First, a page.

And that’s another thing; will we even be able to visit Europe in the future?  Apparently, European travel may become more difficult following Brexit.  Really?  When I leave the country now, I still require my passport to get wherever I am going and, ultimately, to get back again.  Unless there is some sort of special provision for me alone, then I presume that the same applies to everybody else.  Currently you cannot get into or out of the UK without a valid passport and that’s not going to change once we leave the EU and our passports become a different colour.  (Can I make a plea here that, when we start to get our new passports, they get rid of the biometric bit – gaffer tape over it or something – as it never works for me anyway and I always end up back-pedalling out of the little electric gate thing so that I can visit the rather stern looking lady in the slightly above eye level booth at the end of the room instead.)  I am fairly confident that the good people of Europe will continue to accept our freshly printed Euros in exchange for all manner of freshly minted goods and services. People used to travel quite successfully around Europe before we joined the ‘Common Market’.  We all know that as human beings, when we are thrown together by circumstance, by and large we get on.  We have shared experiences regardless of race and culture.  When we struggle to communicate we mime and we laugh at our mutual inability to make ourselves understood.  We share our sweets, show one another photo’s of our grandchildren and grimace together at our world leaders whenever they appear on the TV.  One way or another, we will continue to go there and attempt to ‘educate them’ about why our way of doing things is (obviously) better, whilst ‘they’ will continue to come here to eat fish and chips, have their photo’s taken in the bucketing rain and put the jam and the cream on their scones in completely the wrong order.

In short, whether you voted Leave or you voted Remain and whatever the conclusion of the negotiations about the manner of our withdrawal, I believe that for you and I things will barely change.  Our cousins across the channel will continue to be as baffled by us as we are by them and, despite the wedge that will inevitably be driven between us, we will forever be the closest of neighbours and, as long as we can speak to them very loudly and very slowly, the best of friends.

***

As ever, I find the greatest ‘gift’ that old age has actually brought to me is uncertainty: am I right? Will things really be ok?  Well, I certainly hope so because there is one group of people whose tomorrows will be forever affected by our ham-fisted tinkerings of today, and they are the people who did not get the opportunity to vote at all when we exercised our great democratic right to determine the future. They are the people who will have to live that future: the young.  Our young.  Our future.

***

…it has just occurred to me that you may be reading this anywhere in the world and that you may not have the faintest idea of what Brexit is all about. Don’t worry, neither do we.  I would also like to apologise to anyone I may have offended this week – except for Mr Trump, who definitely needs a bee up the bustle if you ask me…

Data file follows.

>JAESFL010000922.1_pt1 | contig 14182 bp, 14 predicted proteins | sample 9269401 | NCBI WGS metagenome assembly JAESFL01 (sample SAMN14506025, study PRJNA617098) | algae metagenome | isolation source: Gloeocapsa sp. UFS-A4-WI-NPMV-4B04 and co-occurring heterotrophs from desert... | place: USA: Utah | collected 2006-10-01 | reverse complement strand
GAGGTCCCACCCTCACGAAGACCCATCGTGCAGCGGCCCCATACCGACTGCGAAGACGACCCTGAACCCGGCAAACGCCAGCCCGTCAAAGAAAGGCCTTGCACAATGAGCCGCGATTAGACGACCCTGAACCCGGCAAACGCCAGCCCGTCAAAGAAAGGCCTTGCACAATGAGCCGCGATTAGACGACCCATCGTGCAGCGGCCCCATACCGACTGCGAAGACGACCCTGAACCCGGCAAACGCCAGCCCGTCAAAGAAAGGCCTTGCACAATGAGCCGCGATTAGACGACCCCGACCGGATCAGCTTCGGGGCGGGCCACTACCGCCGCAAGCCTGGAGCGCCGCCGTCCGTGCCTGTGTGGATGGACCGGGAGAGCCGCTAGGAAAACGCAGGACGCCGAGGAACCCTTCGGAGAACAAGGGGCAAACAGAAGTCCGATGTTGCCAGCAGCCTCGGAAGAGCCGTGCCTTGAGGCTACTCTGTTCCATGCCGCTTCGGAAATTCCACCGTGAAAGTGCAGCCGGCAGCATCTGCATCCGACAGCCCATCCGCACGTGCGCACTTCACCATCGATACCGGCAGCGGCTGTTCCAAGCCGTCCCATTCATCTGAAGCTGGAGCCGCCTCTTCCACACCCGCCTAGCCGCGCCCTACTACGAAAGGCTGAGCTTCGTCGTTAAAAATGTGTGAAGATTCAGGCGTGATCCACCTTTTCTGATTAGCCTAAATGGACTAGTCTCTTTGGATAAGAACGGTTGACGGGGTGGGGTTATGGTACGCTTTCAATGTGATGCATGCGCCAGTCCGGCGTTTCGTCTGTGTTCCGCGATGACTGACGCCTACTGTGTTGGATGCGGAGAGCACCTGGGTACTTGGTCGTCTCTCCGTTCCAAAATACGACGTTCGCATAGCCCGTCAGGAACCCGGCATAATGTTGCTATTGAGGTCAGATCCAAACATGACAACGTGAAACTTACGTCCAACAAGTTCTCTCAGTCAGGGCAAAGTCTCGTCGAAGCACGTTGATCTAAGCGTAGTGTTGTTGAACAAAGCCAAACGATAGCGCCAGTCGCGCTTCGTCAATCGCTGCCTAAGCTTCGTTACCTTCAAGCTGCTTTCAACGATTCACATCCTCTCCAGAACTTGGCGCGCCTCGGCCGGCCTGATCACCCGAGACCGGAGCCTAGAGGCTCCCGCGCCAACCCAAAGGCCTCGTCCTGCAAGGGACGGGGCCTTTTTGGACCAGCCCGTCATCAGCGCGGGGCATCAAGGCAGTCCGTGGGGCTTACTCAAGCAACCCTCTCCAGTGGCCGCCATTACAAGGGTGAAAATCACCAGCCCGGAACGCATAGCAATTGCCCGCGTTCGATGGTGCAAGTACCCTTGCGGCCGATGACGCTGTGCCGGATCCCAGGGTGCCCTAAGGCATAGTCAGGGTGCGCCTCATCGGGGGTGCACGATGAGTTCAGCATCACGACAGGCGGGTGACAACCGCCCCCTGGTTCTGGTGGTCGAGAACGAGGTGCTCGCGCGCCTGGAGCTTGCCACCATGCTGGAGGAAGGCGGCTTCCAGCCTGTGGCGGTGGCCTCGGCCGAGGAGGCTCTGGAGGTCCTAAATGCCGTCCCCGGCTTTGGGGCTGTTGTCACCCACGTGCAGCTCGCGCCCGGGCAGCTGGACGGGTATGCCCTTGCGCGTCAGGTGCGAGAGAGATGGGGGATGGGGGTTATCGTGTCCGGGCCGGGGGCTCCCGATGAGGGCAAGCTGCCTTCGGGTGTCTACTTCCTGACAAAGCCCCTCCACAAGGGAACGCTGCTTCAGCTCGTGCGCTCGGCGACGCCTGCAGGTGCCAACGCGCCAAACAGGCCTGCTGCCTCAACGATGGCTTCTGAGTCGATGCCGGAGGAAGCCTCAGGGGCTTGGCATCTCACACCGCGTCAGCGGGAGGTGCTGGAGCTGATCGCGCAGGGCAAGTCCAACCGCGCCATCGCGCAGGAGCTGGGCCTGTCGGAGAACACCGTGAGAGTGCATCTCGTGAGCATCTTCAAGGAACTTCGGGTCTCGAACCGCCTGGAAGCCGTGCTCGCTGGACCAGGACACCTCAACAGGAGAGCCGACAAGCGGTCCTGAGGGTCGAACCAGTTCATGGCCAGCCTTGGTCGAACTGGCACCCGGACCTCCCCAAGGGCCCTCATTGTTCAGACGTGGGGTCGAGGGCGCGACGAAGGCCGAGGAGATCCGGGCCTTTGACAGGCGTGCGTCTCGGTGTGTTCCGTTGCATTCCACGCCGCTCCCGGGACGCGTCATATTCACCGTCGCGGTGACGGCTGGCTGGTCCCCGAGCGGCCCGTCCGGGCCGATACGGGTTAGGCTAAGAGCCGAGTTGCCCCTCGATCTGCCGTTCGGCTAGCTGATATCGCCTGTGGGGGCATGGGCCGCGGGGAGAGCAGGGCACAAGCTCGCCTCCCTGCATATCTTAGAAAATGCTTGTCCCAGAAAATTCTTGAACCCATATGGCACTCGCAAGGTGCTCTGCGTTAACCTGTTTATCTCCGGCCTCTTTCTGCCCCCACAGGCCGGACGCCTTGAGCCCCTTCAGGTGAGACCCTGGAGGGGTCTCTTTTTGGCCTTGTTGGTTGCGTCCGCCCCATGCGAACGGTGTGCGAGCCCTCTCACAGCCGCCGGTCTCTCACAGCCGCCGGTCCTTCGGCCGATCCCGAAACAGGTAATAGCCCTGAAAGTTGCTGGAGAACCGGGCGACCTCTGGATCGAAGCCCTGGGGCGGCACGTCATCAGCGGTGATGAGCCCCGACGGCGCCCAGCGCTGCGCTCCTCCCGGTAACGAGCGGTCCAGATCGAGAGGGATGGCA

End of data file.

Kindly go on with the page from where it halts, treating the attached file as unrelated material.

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Although I expect it is almost impossible to get hold of it now, I cannot recommend highly enough a book called ‘The Reluctant Euro – Rushton Versus Europe’ by the late, great William Rushton.  Written after the 1975 referendum (in which we voted Remain incidentally) it is wildly out-of-date, wildly non-pc and yet still very, very funny.  If you can get hold of a copy (it is full of wonderful illustrations so an e-reader won’t cut it, it has to be an old-fashioned paper book I’m afraid) I can only implore you to do so.

Fat

fat

I have a bike.  It is not a super-lightweight racing machine with slick tyres the thickness of knife-blades. It is a cheap, heavy mountain bike with tyres like a tractor. It has, of course, never been anywhere near a mountain. It has generally been pushed, not ridden, up the gentlest of inclines by its shagged-out rider.  It has never, to my knowledge, borne a thin, lycra-clad athlete. It carries a fat man in jeans. The fat man is me and it is an immutable fact that whatever I may do, I am a fat man doing it.  We are irrevocably conjoined by some weird symbiosis of thought, my weight and I: Colin McQueen/Fat, like Nelson Mandela/Hope, Usain Bolt/Fast, Idris Elba/James Bond, James Blunt/Turn That Bloody Racket Off!  I know I should take more exercise.  I know I should lose some weight.  Every expert on every TV program tells me so.  Every expert on TV makes me feel bad about myself.  I’ve got to be honest; the fact that the government tells me that I need to cut down on sugar, fat and alcohol is unlikely to sway me. This is the same government that tells me the health service is not in crisis, schools are better than ever before and that Brexit really does mean Brexit – whatever it is that Brexit means…